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Workplace Culture

Recession could sour the kombucha party at WeWork

Meghan McCarty Carino Aug 14, 2019
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A WeWork location in Shanghai.
Courtesy of WeWork

On Wednesday WeWork for the first time filed detailed financial statements related to its upcoming initial public offering, which is expected as soon as September. The co-working space startup reported revenues of about $1.5 billion and losses of $900 million for the first six months of the year. It’s the latest in a long line of IPOs (think Uber and Lyft) for companies with no profits but lots of growth and potential. In its paperwork WeWork identified a big risk factor that could be a particular gut punch for the company: recession.

With more than 700 locations around the world, WeWork makes money by leasing office space from landlords, turning that space into an Instagrammers dream, adding perks like kombucha on tap and then renting out workspaces to people like Sarah Schacht, a non-profit consultant in Seattle.

“I sort of felt like my membership was being paid for in free nitro cold brew,” she said. “The environment is slick and visually interesting.”

The tastefully appointed offices are stuffed with freelancers, startups and small businesses, but there’s risk in catering to such a flexible workforce.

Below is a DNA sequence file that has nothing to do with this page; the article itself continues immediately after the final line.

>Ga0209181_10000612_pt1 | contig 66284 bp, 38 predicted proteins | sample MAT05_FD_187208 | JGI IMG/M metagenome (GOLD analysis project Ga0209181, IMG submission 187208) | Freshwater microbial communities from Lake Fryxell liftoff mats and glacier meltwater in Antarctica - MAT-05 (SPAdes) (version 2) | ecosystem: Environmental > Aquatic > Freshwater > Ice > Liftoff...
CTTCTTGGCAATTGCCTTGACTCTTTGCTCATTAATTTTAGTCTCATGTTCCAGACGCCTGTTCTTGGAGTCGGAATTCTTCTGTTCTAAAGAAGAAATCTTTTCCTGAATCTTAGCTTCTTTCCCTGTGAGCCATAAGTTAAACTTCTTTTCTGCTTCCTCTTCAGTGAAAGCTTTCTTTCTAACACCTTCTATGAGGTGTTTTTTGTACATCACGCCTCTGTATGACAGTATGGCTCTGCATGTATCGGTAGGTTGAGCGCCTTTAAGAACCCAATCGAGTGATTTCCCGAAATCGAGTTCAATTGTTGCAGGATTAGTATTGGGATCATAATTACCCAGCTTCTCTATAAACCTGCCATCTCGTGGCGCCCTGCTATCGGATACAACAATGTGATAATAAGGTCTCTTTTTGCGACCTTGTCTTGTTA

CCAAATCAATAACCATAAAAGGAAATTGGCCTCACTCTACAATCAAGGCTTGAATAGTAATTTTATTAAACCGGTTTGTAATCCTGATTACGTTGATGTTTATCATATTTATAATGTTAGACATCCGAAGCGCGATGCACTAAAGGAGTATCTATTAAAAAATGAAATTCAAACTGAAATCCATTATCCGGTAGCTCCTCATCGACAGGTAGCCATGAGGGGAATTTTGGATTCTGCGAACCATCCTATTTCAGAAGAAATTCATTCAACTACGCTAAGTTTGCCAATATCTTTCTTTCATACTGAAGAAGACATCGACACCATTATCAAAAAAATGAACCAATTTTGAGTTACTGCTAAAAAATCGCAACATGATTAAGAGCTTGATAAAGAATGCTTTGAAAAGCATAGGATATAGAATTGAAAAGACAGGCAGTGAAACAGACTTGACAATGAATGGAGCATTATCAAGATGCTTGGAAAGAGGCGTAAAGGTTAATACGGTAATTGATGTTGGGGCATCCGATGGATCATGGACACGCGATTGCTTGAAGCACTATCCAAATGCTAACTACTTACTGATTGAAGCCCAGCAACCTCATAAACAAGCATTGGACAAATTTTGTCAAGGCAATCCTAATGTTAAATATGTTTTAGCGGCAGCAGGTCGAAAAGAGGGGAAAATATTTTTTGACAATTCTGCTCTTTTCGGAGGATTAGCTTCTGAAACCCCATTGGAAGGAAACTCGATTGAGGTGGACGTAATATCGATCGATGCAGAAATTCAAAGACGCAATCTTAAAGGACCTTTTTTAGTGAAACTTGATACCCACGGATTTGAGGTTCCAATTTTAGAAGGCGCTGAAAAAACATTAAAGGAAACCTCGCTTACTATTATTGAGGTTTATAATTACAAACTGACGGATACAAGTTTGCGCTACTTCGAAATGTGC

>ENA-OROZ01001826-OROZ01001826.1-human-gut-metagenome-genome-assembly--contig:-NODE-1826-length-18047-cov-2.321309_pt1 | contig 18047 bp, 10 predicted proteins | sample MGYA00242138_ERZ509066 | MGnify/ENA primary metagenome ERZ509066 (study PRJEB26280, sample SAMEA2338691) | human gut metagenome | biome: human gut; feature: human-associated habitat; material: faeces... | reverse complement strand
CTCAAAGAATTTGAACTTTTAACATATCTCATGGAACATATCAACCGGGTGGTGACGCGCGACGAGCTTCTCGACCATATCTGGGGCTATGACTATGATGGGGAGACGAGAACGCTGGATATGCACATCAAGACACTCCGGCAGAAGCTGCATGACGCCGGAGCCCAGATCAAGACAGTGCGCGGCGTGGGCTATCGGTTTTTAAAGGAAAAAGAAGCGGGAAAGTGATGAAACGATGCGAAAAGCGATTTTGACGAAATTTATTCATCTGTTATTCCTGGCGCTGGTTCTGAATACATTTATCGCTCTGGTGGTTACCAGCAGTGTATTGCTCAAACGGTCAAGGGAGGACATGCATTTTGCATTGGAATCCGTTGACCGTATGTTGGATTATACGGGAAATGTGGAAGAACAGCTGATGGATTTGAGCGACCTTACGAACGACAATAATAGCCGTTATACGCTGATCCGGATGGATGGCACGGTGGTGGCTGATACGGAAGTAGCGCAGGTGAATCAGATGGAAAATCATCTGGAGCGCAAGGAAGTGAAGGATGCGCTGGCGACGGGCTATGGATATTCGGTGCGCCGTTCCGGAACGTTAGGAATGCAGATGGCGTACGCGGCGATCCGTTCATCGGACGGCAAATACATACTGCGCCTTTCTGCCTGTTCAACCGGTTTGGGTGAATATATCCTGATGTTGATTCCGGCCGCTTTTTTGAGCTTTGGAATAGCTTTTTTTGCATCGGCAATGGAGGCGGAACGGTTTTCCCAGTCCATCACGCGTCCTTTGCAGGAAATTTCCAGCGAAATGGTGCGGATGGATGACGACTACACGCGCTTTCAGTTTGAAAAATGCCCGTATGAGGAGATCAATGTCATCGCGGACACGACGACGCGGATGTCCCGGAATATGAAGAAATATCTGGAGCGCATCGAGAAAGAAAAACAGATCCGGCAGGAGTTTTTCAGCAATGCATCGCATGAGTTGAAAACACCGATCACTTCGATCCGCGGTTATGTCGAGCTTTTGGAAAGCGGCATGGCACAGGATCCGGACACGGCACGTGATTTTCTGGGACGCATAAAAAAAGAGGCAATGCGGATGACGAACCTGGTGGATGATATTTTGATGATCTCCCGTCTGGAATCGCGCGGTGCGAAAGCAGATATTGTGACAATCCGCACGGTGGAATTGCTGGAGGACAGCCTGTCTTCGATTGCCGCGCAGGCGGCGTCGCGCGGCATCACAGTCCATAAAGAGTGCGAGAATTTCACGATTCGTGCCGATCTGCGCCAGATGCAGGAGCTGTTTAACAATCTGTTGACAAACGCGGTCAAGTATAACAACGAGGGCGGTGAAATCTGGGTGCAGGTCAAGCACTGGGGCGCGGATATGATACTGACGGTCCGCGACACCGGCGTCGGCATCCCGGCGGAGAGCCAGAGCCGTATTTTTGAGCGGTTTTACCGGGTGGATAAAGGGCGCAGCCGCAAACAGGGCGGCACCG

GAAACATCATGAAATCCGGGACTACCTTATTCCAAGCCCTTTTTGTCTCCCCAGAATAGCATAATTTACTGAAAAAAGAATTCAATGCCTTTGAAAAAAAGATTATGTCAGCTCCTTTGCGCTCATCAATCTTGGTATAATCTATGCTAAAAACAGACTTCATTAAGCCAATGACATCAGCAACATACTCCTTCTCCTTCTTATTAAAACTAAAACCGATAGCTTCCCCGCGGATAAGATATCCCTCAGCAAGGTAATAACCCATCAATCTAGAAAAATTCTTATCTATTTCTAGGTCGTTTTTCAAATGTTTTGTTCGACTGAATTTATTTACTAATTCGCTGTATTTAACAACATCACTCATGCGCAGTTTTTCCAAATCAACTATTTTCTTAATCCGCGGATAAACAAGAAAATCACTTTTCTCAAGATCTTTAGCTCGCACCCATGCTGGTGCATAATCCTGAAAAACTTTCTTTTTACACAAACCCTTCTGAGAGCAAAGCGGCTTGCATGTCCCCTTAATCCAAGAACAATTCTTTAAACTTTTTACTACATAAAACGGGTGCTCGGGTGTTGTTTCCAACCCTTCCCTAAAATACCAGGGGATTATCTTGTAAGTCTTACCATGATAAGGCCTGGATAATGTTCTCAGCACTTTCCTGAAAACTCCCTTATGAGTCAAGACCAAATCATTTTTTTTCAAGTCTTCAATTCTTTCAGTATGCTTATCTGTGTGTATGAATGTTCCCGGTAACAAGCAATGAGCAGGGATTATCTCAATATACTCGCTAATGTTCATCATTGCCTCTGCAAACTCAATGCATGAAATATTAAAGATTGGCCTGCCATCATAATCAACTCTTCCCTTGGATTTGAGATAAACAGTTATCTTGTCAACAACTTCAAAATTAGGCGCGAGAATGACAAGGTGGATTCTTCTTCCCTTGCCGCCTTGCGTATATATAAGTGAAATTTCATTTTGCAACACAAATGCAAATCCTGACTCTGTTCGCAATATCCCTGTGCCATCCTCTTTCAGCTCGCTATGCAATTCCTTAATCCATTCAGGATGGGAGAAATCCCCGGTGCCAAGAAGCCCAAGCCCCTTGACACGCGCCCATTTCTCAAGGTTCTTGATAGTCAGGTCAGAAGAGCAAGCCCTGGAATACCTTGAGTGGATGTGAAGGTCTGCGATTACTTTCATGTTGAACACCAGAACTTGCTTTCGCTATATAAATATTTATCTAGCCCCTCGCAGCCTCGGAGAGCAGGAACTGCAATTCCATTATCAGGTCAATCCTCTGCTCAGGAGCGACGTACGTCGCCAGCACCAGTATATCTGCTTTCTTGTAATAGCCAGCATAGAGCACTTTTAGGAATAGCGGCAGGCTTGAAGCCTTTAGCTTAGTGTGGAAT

“A co-working space is a splurge for people,” said professional coach Lauren LeMunyan. “When your business is hit you’ve got to make decisions to cover your costs.”

LeMunyan has worked out of several different co-working spaces in Washington, D.C. She said she’d probably just go back to coffee shops if business took a hit, and she keeps her membership on a month-to-month basis just in case.

The short-term nature of most WeWork memberships could be a problem because the buildings it has to rent have long-term leases according to Kathleen Smith with Renaissance Capital.

“They average 15 years, so there’s a mismatch between their costs and their revenue,” she said.

WeWork is now attracting more big corporations like General Electric, Dropbox and Microsoft because they tend to stay longer.

“And what that’s done is double the average length of their membership commitments,” said Alexander Snyder with CenterSquare Investment Management. Big companies now make up 40% of WeWork’s membership.

That part of the business could have more potential for growth even — or especially — in a recession said April Rinne, a business consultant on the future of work.

“Depending on who you are, WeWork offers cost savings and cost benefits compared to having to own and operate everything yourself,” she said.

As more work becomes remote and flexible, Rinne said, big companies could find it increasingly attractive to cut overhead costs by contracting with a co-working space.

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